Dear Prudence

The Beatles (White Album) artworkWritten by: Lennon-McCartney
Recorded: 28-30 August 1968
Producer: George Martin
Engineer: Barry Sheffield

Released: 22 November 1968 (UK), 25 November 1968 (US)

John Lennon: vocals, backing vocals, guitar
Paul McCartney: backing vocals, bass, piano, drums, flugelhorn, tambourine, handclaps
George Harrison: backing vocals, lead guitar, handclaps
Mal Evans, Jackie Lomax, John McCartney: backing vocals, handclaps

Available on:
The Beatles (White Album)

Written by John Lennon in India, Dear Prudence was about Mia Farrow's younger sister, who refused to leave her chalet at the meditation retreat in Rishikesh, and had to be coaxed out by Lennon and George Harrison.

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Prudence Farrow had become infatuated with meditation, locking herself away from the rest of the group and falling into deep states against the advice of Maharishi Mahesh Yogi.

Dear Prudence is me. Written in India. A song about Mia Farrow's sister, who seemed to go slightly barmy, meditating too long, and couldn't come out of the little hut that we were livin' in. They selected me and George to try and bring her out because she would trust us. If she'd been in the West, they would have put her away.

We got her out of the house. She'd been locked in for three weeks and wouldn't come out, trying to reach God quicker than anybody else. That was the competition in Maharishi's camp: who was going to get cosmic first. What I didn't know was I was already cosmic. [Laughs.]

John Lennon
All We Are Saying, David Sheff

Prudence later confirmed she was more fanatical in her pursuit of enlightenment than those around her.

Being on that course was more important to me than anything in the world. I was very focused on getting in as much meditation as possible, so that I could gain enough experience to teach it myself. I knew that i must have stuck out because I would always rush straight back to my room after lectures and meals so that I could meditate. John, George and Paul would all want to sit around jamming and having a good time and I'd be flying into my room. They were all serious about what they were doing but they just weren't as fanatical as me...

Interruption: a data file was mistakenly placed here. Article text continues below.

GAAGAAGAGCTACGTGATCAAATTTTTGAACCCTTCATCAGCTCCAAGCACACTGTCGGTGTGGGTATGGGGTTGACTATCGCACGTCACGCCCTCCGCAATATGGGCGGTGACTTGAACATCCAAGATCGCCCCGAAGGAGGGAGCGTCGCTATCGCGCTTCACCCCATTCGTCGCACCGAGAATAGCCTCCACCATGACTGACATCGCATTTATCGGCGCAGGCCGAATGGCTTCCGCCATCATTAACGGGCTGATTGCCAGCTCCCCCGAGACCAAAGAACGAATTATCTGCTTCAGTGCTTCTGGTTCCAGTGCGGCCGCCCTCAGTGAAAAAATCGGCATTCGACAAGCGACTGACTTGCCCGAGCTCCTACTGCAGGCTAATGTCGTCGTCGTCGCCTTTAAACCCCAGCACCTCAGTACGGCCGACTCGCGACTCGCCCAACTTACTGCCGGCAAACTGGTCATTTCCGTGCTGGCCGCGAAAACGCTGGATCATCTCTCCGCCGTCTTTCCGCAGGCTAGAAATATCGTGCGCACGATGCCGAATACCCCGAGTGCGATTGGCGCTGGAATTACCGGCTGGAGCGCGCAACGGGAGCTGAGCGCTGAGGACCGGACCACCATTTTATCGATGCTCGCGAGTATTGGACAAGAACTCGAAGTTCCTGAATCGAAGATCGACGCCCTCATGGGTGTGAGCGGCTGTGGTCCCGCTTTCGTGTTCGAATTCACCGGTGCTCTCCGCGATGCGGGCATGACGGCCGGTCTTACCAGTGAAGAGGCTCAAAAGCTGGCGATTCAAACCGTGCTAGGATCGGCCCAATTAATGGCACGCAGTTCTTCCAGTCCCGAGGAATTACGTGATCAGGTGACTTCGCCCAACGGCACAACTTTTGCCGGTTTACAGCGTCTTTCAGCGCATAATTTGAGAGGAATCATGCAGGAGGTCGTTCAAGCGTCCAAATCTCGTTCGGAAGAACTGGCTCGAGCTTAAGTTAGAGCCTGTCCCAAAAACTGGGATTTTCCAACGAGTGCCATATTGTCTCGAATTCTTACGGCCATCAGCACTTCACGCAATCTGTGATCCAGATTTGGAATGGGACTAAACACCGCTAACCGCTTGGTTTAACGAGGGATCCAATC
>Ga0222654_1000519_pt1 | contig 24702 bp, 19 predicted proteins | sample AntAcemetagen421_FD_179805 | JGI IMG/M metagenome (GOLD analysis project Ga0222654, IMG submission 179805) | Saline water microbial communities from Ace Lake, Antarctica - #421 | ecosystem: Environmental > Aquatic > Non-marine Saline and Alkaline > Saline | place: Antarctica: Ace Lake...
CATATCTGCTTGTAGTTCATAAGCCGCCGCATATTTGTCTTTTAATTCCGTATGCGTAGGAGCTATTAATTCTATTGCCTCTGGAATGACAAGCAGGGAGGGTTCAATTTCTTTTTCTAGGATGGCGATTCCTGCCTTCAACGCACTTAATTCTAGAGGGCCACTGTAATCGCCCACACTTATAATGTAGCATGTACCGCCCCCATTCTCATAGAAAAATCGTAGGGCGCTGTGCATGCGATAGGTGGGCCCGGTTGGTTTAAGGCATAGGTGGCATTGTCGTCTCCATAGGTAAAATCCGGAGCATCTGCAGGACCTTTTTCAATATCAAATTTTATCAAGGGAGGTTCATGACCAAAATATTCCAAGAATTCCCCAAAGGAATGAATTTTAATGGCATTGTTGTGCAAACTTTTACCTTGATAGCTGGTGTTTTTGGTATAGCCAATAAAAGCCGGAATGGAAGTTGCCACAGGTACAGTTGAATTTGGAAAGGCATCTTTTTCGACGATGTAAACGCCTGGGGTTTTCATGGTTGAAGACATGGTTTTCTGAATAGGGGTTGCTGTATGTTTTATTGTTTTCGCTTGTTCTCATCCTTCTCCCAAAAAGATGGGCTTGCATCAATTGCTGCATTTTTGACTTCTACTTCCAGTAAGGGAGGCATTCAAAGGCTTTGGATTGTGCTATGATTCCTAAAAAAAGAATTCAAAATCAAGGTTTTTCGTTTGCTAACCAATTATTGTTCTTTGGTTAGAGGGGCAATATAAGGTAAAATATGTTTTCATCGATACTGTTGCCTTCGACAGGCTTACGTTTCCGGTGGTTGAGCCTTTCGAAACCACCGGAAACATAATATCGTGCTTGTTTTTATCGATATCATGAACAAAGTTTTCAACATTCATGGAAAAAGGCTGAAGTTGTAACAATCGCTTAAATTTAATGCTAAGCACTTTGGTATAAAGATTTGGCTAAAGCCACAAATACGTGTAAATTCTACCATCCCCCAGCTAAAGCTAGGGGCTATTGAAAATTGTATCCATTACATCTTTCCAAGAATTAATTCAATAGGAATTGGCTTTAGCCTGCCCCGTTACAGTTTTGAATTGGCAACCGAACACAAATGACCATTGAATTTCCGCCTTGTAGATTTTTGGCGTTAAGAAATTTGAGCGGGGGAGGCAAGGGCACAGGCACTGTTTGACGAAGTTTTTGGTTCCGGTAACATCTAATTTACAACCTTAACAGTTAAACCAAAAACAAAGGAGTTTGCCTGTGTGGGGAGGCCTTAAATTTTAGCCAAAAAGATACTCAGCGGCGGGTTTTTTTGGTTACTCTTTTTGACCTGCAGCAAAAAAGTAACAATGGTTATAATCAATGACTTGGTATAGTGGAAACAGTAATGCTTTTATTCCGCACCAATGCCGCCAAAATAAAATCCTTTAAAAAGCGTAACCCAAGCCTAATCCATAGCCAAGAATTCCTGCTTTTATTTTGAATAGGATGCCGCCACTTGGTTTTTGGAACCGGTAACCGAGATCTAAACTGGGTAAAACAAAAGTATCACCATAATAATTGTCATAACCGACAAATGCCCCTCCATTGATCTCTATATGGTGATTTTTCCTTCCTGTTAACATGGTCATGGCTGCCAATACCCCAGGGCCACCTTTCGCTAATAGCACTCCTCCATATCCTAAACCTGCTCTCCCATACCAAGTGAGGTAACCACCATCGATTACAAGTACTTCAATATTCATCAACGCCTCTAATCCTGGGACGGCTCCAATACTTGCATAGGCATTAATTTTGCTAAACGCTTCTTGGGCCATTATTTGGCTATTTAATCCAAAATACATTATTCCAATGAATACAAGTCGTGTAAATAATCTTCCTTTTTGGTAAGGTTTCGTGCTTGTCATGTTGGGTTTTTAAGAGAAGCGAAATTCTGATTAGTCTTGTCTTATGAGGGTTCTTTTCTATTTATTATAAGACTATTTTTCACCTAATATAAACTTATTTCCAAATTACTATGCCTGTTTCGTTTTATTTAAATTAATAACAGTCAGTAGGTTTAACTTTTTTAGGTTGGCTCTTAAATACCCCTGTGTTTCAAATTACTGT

At the end of the course, just as they were leaving, George mentioned that they had written a song about me but I didn't hear it until it came out on the album. I was flattered. It was a beautiful thing to have done.

Prudence Farrow
A Hard Day's Write, Steve Turner

The song's distinctive fingerpicked guitar style was taught to Lennon by Donovan, another guest in Rishikesh. The style was used on a number of other songs on the White Album, including Julia and Happiness Is A Warm Gun.

In the studio

Like Back In The USSR, Dear Prudence was recorded without Ringo Starr, who had temporarily left the group.

The Beatles taped the song over three days in Trident Studios, an independent facility in London's Wardour Street. Unlike Abbey Road, Trident had eight-track facilities available, which The Beatles had previously used for the recording of Hey Jude.

Work on Dear Prudence began on 28 August 1968. Although the studio records note that The Beatles only recorded one take, the luxury of eight tracks meant they were able to piece together the song instrument by instrument, wiping previous attempts as they went along.

The basic track, recorded on this first day between 5pm and 7am, featured Lennon on fingerpicked guitar, Harrison on lead guitar and McCartney on drums.

The next day McCartney recorded a bass part, Lennon manually double-tracked his lead vocals, and backing vocals, handclaps and tambourine were performed by McCartney and Harrison. They were assisted with contributions from Mal Evans, recent Apple discovery Jackie Lomax, and McCartney's cousin John.